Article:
Legal distribution is the right to veto laws passed by representatives by popular vote, not by abolition, but by moving a law to next smallest legal jurisdiction. The distribution (federal United States of America for example) means 50 copies of the law are made (one for each state) and the funding is divided 50 ways as designated by percentage by the original bill. Now each state can change and adapt the law to suit their needs and the funding stream is secure. Even in the case of state abolition funding flow is guaranteed unless the original now distributed law is abolished by lawmakers at the federal level.
This can be undertaken at any scale and be reduced down to the next smallest jurisdiction. Including the sovereign individual.
A legal distribution would trump all contracts with the state. Contracted works would have to be rebid by each distributee. Contracts with individuals would be exempt as no jurisdiction can be lower than a single sovereign individual.
This attacks centrists, power seekers, and the corrupt would be oligarchs who would raid the treasury without the people. It discourages secret deals in lawmaking by greatly increasing the risks as works bribed in secret can no longer be delivered reliably.
It suits the goals of 3 of the 4 sectors on the political compass including the majority of republicans and democrat populations (only the statists suffer)
It addresses the problems of the inevitable collapse of government due to growing corruption, corporate lawmaking outrunning civic players, lack of market data in government regulation (state level competition), it solves scapegoat populism driven by propaganda, and if proven as fact it solves growing psychopath populations hijacking the political process to destruction for short term personal gain.
It is based on the human right to fork, which derives from the inherent human rights (property, currency, freedom, friendship, and investment), which form civilization and from which markets derive. In this it is a direct antidote to the form of propaganda known as the Hegelian dialectic, by always offering a third choice (bad, less bad, localities compete to produce better data) in civic decision making.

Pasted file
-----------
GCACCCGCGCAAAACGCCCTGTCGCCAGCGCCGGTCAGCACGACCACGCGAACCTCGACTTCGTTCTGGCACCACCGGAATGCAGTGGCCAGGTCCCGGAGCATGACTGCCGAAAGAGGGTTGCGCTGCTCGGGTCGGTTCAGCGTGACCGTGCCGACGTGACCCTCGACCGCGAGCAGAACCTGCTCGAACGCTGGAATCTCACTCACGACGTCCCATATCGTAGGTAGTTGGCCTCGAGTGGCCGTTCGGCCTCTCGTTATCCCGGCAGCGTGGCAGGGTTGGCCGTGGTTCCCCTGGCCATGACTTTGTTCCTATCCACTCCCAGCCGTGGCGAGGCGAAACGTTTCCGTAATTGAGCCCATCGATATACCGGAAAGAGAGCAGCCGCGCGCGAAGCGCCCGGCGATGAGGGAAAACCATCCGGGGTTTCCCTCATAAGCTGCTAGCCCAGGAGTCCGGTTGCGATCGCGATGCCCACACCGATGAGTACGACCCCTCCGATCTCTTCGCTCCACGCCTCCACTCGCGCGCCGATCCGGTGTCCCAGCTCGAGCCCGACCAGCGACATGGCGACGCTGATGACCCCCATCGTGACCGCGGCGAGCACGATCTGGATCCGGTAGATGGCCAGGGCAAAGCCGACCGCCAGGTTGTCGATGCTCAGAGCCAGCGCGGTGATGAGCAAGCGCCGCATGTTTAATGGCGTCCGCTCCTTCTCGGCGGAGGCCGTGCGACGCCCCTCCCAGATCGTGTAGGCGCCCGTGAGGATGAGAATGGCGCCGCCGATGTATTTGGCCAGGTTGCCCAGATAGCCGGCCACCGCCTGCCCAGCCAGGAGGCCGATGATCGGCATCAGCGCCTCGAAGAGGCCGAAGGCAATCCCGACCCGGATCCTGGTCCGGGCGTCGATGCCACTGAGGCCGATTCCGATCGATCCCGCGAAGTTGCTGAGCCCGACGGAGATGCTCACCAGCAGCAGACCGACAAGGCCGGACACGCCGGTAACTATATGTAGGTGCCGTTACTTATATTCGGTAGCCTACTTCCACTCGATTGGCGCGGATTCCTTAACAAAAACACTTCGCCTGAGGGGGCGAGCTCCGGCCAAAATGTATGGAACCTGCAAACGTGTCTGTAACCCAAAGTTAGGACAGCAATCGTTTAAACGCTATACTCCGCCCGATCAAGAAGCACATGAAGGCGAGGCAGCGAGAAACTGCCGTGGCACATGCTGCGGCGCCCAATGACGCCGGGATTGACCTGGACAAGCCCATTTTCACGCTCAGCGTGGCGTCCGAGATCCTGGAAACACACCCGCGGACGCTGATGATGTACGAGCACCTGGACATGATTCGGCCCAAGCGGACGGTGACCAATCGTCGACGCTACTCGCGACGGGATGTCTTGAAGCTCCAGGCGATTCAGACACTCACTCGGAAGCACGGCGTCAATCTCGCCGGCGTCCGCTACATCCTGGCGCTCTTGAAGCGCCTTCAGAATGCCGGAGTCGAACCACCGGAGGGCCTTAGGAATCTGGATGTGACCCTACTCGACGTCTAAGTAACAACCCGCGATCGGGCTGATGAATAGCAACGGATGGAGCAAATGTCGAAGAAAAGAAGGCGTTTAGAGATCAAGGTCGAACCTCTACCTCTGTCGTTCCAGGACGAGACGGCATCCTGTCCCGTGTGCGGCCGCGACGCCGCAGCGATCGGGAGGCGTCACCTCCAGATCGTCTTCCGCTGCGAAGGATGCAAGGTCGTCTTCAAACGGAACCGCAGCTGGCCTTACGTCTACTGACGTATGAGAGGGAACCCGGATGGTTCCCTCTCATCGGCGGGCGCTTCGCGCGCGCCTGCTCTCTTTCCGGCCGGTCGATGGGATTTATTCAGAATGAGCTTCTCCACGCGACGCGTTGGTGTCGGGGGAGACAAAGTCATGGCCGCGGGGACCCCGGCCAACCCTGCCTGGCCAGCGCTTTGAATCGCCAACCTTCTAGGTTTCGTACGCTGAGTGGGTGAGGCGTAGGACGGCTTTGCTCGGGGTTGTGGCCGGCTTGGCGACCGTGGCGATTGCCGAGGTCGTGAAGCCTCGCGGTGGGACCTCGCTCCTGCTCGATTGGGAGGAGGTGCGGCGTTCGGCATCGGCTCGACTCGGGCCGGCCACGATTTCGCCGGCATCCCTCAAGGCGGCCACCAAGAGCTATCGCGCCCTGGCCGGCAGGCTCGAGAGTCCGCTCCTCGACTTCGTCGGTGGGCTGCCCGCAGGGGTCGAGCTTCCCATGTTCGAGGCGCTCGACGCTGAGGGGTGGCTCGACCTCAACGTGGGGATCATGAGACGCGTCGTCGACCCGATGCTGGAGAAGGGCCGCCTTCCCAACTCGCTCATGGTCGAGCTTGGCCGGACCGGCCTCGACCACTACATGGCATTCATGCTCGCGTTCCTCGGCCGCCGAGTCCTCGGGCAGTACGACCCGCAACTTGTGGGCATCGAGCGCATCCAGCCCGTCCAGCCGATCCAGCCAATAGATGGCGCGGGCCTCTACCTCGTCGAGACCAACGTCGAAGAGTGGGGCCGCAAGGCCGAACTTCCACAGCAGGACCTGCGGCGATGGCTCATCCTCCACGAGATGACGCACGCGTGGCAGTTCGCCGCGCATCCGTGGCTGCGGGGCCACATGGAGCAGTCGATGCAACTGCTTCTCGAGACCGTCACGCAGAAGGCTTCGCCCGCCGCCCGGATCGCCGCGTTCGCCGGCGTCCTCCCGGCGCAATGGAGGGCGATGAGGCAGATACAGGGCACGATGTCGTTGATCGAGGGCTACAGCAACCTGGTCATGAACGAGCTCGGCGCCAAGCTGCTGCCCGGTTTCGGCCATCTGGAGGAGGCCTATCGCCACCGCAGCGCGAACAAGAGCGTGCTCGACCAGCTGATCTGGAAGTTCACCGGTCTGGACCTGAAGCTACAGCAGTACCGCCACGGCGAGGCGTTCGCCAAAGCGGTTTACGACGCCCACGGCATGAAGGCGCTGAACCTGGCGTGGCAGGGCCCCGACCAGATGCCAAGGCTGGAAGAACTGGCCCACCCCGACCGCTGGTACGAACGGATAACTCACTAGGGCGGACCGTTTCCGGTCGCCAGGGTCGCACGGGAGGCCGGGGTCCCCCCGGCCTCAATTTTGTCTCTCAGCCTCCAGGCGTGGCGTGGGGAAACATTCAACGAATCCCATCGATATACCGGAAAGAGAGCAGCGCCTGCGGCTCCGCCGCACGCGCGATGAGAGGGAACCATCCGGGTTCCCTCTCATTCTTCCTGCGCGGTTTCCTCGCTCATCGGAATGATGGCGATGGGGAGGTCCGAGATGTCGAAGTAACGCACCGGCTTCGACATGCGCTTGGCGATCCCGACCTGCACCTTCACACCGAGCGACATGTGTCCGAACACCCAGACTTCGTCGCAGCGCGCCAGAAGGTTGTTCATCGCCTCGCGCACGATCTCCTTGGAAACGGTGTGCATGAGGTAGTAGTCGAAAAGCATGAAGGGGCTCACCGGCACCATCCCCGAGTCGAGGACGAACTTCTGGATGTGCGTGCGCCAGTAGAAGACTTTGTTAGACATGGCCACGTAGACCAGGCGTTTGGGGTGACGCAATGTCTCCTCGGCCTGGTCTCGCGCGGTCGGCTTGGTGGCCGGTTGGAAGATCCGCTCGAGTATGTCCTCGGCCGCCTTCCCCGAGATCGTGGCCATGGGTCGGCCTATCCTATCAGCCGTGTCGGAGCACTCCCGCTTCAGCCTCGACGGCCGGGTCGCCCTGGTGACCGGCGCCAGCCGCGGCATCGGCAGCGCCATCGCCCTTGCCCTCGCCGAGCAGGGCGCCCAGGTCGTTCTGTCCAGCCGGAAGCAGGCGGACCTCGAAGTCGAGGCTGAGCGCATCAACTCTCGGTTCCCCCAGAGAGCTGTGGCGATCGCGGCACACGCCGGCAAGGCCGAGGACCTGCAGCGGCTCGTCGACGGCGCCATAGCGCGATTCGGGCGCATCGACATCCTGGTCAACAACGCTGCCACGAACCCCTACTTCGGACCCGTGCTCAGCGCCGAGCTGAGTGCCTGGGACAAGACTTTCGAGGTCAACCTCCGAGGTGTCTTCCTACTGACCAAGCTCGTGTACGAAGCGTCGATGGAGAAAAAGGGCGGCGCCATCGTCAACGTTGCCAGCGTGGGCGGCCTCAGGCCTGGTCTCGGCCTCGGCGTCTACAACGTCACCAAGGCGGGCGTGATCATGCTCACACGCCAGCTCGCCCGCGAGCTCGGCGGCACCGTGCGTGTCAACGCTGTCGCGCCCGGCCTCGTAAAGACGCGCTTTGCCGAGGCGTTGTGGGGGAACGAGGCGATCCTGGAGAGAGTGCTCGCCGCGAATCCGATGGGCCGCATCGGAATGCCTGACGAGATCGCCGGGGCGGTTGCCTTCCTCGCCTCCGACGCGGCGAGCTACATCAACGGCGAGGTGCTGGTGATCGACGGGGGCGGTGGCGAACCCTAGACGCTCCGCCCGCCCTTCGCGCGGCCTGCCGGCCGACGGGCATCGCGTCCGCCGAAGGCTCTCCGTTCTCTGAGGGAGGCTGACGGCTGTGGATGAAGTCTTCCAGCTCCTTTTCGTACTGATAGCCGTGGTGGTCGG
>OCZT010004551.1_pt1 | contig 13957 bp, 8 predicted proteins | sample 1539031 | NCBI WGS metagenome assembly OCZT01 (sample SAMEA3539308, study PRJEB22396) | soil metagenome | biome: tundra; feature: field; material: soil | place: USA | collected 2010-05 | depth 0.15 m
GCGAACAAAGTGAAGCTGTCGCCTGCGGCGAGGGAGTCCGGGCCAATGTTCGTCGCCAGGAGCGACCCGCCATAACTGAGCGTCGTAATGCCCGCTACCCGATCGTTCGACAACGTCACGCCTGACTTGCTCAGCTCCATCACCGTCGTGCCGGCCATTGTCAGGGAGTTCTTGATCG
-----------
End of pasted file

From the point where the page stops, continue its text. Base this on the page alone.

It appears superficially socialist, but is actually is a localist antidote to socialism’s observed inequity and graft. It respects and preserves the hard the hard won balance of rights and common good of distributed laws, but returns the power to oversee that law to a smaller more manageable scale.
The reduction of waste and the restored economy of scale should make voluntary type one civilization participation significantly more feasible. The right to veto means unexpected corruption in global agreements can be rapidly retracted, and reworked in a competitive fashion and in time a new law can be passed with the data resulting from variation of the distributed competing implementations.
This does not solve the tragedy of the commons directly but instead solves the problem that causes it, aversion to corruption. The risk of unexpected (to the population of citizens) consequences is near negligible as laws with purposely or unintentionally hidden results can quickly be revoked. In other words the risk that state defectors will do more damage than defectors at large. Power as an end to itself is far less feasible at any scale.
Legal distribution should be compatible with any government type like republic, monarchy, technocracy, communism, etc. Two notable exceptions are theocracy or anarchy.